The marijuana debate is burning stronger than ever as more and more states push toward legalization. On Tuesday, Feb. 24, Alaska enacted legislation to allow citizens over the age of 21 to possess up to an ounce of cannabis, and two days later, Washington D.C. followed suit. Like many other states, Florida is inching closer toward a future of decriminalized marijuana. Because legalization’s positive consequences outweigh any pitfalls, legalization should be considered in Florida.
“Florida should at least give it a try since it will benefit the people because of the taxes on it. I only think it should be legalized for medical purposes because it can easily be misused recreationally,” junior Lauren Kerzner said.
During the November 2014 elections, Amendment No. 2, which postulated “medical marijuana accessible for people who have debilitating medical conditions such as cancer, multiple sclerosis, glaucoma, hepatitis C, HIV, AIDS, ALS, Crohn’s disease, Parkinson’s disease”, was the subject of a rather large controversy for its aforementioned contents. The Amendment required approval from at least 60% of voters, but it fell short by just 2.4% after 57.6% voted for its ratification.
“I agree that Amendment No. 2 should [have been] passed because if Marijuana under regulation can help an ill patient with potentially curing medical conditions, then the state of Florida should not prevent the citizens of a potential life saver,” junior Erick Riviera said.
If all 50 states legalized marijuana and the federal government ended prohibition of the plant, the marijuana industry in the United States would be worth $35 billion in 2020. Some infer that if marijuana is legalized and regulated, it would not only be a significant source of tax revenue but it would also lead to the creation of new jobs that would stimulate the economy. In addition, decriminalization would lead to more effective law enforcement, since the budget utilized for the persecution of illegal marijuana trafficking can be used for other purposes such as education and healthcare. In fact, Colorado accrued $60 million in marijuana taxes in 2014 and the state expects to collect $17 million in special school taxes levied on the marijuana industry compared to the $145 million the state of Colorado approximately spent fighting marijuana each year.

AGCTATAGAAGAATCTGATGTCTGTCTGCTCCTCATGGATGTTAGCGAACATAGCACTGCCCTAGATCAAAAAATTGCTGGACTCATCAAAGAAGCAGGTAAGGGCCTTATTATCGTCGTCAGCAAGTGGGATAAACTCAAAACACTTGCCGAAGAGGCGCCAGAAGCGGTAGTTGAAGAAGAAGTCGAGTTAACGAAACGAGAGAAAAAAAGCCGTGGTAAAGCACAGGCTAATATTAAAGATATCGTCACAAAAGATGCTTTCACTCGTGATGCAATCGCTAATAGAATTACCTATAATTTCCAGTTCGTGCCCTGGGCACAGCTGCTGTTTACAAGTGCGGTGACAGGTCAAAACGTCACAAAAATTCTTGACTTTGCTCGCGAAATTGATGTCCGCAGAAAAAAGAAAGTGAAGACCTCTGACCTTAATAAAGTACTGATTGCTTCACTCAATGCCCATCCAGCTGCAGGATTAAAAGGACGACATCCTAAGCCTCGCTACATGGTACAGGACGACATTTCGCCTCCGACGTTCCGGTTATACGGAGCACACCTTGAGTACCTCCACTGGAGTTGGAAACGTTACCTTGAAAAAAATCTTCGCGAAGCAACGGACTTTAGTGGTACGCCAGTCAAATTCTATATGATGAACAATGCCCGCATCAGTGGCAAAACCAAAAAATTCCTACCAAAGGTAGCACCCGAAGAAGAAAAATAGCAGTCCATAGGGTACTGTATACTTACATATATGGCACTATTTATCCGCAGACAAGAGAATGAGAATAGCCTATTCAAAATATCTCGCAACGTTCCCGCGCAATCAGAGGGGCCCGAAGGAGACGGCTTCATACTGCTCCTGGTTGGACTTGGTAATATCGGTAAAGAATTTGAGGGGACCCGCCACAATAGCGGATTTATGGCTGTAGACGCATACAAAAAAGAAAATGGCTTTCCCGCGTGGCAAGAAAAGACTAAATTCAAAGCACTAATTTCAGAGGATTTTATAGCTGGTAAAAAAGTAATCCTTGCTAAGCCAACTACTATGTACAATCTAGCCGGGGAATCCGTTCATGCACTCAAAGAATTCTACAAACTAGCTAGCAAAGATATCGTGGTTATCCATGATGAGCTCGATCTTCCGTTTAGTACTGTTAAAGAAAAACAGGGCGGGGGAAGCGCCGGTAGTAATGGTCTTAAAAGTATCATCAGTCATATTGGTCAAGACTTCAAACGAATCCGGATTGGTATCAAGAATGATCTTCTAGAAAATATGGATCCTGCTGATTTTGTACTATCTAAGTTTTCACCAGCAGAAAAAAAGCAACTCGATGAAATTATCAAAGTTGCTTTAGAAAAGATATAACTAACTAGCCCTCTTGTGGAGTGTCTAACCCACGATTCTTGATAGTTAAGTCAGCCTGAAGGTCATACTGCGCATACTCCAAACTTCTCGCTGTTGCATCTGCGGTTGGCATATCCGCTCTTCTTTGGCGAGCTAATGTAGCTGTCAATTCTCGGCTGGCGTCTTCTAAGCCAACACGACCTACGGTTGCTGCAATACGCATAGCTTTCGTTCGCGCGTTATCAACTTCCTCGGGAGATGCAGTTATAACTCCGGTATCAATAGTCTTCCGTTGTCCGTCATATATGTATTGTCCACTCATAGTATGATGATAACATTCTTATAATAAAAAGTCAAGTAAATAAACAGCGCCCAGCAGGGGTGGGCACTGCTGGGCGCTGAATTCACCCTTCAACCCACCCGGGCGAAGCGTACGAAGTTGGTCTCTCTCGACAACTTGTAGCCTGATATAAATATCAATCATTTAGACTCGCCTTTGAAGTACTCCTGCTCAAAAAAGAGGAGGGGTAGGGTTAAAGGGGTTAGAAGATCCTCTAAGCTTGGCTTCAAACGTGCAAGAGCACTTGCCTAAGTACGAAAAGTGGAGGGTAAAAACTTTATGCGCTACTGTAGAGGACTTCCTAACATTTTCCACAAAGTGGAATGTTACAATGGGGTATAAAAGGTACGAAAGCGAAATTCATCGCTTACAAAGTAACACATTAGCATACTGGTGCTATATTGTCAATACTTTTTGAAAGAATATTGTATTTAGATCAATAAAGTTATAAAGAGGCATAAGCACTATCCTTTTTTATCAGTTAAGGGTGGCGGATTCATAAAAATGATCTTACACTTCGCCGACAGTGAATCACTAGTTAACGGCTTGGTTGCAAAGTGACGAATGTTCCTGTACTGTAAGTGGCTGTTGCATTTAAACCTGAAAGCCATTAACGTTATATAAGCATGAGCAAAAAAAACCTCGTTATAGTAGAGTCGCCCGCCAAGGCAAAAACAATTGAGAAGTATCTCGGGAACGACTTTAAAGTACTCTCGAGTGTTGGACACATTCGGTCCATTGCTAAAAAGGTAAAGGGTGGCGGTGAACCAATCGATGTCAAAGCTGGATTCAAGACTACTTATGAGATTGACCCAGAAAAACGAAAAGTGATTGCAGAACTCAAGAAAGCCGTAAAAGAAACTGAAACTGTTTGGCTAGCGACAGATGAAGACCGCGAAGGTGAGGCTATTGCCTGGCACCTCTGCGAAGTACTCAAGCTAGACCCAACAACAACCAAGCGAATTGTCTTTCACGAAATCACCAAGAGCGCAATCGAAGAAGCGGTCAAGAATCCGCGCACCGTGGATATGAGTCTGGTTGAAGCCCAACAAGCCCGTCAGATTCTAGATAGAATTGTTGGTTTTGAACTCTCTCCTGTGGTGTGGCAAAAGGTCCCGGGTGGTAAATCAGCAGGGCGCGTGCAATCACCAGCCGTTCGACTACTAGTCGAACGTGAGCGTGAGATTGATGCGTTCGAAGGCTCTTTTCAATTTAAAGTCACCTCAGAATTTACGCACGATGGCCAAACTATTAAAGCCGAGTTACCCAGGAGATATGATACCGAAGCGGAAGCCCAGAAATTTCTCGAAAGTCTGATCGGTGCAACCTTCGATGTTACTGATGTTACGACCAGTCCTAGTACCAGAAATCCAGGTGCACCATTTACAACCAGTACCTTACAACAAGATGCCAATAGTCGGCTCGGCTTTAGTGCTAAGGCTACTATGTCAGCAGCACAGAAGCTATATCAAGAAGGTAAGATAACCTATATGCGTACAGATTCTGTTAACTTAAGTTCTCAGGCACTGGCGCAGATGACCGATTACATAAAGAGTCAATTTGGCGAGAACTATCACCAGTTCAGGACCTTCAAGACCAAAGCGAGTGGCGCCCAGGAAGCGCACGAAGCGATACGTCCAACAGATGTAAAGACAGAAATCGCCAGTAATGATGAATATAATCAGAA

“The war on marijuana is a futile and ineffectual attempt to snuff a product that has a myriad of medical properties. Instead of spending copious amounts of money and resources on enforcing punishments against weed (which is legal in a few states already), why not focus resources on more pressing matters, such as education reform?” senior Julio Membreno said.
Although many hold a stigma against marijuana for being detrimental to the brain, it is actually 114 times safer to use than alcohol, and it is highly unlikely for one to overdose. Marijuana is said to have prodigious medical properties that have the power to reduce the size of tumors, decrease the frequency of seizures and alleviate the pain associated with chemotherapy and other ailments. In fact, the brain is designed to respond to the active component in marijuana, THC (Tetrahydrocannabinol), since the brain has cannabinoid receptors that are involved in our perception of pain, pleasure, memory, and cognition.
“Medical marijuana should be legalized in Florida because of its medical properties, but it should be extremely controlled, and they should remove the THC from it as well to ensure it truly is used for medical purposes,” sophomore Sabryna Gonzalez said.
Some argue that cannabis should not only be allowed for medical purposes, but for recreational purposes as well. Studies show that marijuana can increase creativity and reduce anxiety. However, like any other drug, it is imperative to use it in moderation. Although marijuana overdoses are not likely, one can have severe panic attacks, psychotic reactions and loss of consciousness if used excessively. For this reason, recreational marijuana must be used responsibly, and if it were to be legalized, the public must be thoroughly educated on the usage of the drug.
“I don’t see why recreational marijuana cannot be legalized in Florida. I understand that like any other drug it needs to be used carefully, but I don’t see why it cannot be regulated and taxed like alcohol is,” junior Gabriella Alzola said.
Those who are against legalization believe that marijuana is a gateway drug, this means that those who use marijuana are likely to experiment with other more dangerous drugs including cocaine and ecstasy. Also, driving under the influence of marijuana is considered an issue by some, arguing that driving fatalities would increase, yet “there is no direct evidence”. Lastly, crime is feared to increase, yet in Colorado, ” homicides went down from 17 to 8 percent, a massive 53 percent drop, automobile break-ins went down from 2,317 to 1,477 (36 percent), and sexual assaults from diminished to 95 from 110 (14 percent).”
“I think marijuana should be legalized recreationally, because legal or not, people are still going to smoke marijuana, so if it is legal, it would lead to less violence,” junior Guadalupe Ramirez said.
For the first time in history, we may be on the way to a future where marijuana could be legalized medicinally and recreationally in Florida and in the rest of the country. It is key to become educated to the use of marijuana and understand its benefits as well as well as its downsides.